Photos from the Vault

A second invasion of France, World War II week by week

"Americans within 87 miles of Paris" was the lead headline in the San Luis Obispo Telegram-Tribune on August 9, 1944.
"Americans within 87 miles of Paris" was the lead headline in the San Luis Obispo Telegram-Tribune on August 9, 1944.

The Allies continued their rapid advance in France after achieving a breakout in Normandy. Though a German Prisoner of War declared the Nazi army "kaput," there would be many more bitter months of fighting.

Aug. 9, 1944

Canadian troops broke through German defense lines near Caen while American forces were streaming toward Paris.

German radio said American tanks were 87 miles from Paris.

Le Mans, an industrial city and five-way rail junction, was taken almost without a fight before the Nazis had time to organize defenses.

German counterattacks were blunted by strong allied air support. The German Luftwaffe had been depleted and was unable to provide the effective punch it had when invading France in May 1940. German ground forces faced attack from air and ground.

Supreme Allied commander Dwight D. Eisenhower announced that his headquarters had moved from England to France.

Fighting on Guam was entering the final phase as Japanese troops were pushed back. More than 10,000 enemy soldiers had been killed.

Two San Luis Obispo county men were officially listed as killed in action this week. Lt. William Holland was killed July 20 in France fighting with the U.S. Infantry. Charles Vaca of Templeton was serving in Italy.

Aug. 11, 1944

He lived on rainwater and food stolen from the enemy for almost two years and seven months. Navy chief radioman George Ray Tweed, 42 had lived in a cave high up a cliff on Guam waiting and praying though he had given up hope of being rescued. He was rescued July 10 and shared his story while visiting an aunt in Portland, Ore.

The Russians resumed offensive on the 500-mile eastern front. They had out run their supply lines and needed to regroup. They did not seem to be in a hurry to get to Warsaw, Poland, where resistance fighters had taken on German armored forces in a hopeless lopsided fight. Stalin would be content to let the resistance be crushed by the Germans so he would have a more compliant population when the Red Army occupied Poland.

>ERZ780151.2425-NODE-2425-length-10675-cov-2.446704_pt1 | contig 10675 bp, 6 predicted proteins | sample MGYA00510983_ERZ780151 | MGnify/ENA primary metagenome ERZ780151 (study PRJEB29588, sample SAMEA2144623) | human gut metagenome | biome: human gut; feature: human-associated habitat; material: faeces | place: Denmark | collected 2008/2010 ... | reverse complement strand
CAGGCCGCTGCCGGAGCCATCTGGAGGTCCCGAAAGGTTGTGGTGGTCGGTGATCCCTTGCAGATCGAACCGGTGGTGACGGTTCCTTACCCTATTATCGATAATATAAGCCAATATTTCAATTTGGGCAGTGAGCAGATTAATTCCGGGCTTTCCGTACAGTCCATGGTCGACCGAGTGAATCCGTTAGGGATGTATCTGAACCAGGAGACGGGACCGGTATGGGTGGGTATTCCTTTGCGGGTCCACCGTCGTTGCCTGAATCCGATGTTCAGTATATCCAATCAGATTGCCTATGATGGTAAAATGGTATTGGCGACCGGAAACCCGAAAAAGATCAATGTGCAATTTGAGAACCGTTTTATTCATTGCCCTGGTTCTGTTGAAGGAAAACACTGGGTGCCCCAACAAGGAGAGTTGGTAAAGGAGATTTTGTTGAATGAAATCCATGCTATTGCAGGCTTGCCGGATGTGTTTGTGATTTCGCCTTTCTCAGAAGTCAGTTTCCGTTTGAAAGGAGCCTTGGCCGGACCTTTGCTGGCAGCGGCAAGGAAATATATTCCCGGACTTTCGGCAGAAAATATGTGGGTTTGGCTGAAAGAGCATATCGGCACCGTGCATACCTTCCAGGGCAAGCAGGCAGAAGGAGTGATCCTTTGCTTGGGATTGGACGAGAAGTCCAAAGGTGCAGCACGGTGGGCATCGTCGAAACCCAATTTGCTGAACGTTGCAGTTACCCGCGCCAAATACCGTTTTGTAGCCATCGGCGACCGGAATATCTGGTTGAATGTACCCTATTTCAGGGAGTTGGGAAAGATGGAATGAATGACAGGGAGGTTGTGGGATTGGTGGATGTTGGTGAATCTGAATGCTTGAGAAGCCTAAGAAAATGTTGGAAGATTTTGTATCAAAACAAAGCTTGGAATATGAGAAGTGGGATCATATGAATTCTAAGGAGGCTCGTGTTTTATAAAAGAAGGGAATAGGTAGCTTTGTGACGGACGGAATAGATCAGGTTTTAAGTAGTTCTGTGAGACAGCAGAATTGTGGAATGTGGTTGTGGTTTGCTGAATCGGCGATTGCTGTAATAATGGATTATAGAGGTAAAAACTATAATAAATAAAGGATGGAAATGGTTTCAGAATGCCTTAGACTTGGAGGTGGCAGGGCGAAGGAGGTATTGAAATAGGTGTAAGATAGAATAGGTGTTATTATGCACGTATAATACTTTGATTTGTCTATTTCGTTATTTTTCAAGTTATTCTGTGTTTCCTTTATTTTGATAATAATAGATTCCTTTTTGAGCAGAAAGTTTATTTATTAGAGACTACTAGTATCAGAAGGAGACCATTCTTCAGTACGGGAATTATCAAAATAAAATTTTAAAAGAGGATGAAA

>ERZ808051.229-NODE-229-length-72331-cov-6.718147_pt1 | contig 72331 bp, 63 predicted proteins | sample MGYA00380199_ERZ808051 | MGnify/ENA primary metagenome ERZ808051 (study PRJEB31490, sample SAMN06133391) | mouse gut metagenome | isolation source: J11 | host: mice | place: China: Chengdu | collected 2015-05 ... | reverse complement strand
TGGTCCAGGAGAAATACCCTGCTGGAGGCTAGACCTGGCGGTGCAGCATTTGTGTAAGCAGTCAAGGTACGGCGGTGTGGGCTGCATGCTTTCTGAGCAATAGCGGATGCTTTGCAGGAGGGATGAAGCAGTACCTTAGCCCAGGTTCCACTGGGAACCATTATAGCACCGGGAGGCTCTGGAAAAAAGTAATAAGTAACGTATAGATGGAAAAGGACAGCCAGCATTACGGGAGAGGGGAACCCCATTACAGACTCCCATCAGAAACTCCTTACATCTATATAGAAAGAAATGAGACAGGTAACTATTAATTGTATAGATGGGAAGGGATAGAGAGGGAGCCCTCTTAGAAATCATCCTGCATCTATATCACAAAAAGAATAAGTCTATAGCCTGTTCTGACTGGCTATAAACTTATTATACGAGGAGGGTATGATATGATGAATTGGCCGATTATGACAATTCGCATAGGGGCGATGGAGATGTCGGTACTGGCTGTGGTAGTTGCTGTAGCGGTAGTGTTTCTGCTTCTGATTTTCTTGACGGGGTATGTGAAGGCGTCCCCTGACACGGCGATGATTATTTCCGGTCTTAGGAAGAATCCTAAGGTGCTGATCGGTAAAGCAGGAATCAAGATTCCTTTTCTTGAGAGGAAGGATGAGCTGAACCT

President Franklin Roosevelt conferred with Pacific commanders Gen. Douglas MacArthur and Adm. Chester W. Nimitz at a surprise visit to Hawaii.

Three Super-Fortress aircraft were lost over Japan after raids on the industrial town of Nagasaki, Japan, and and oil refinery at Palembang, Sumatra.

Aug. 15, 1944

The secret was out. Gen. Dwight D. Eisenhower announced that Lt. Gen. George S. Patton was leading the motorized spearheads sweeping around the flank of the German 7th Army in France. Congress confirmed the promotion of the once disgraced commander now in charge of the Third American Army.

British and Canadian troops were attempting to encircle the Germans near Falaise and trap a large Nazi force but resistance was fierce allowing some Germans to escape. It was estimated that only 49,000 of the original 100,000 remained.

France was invaded from the south by a new force landing along the Mediterranean coast between Marseille and Nice.

Thousands of American and British soldiers came ashore and via parachute. The force was expected to advance north up the Rhone River Valley to eventually link up with the Normandy invaders on the march to Berlin.

More than 3,000 allied aircraft took to the skies over Europe slashing at German airfields in Germany, Belgium, Holland, France and Germany.

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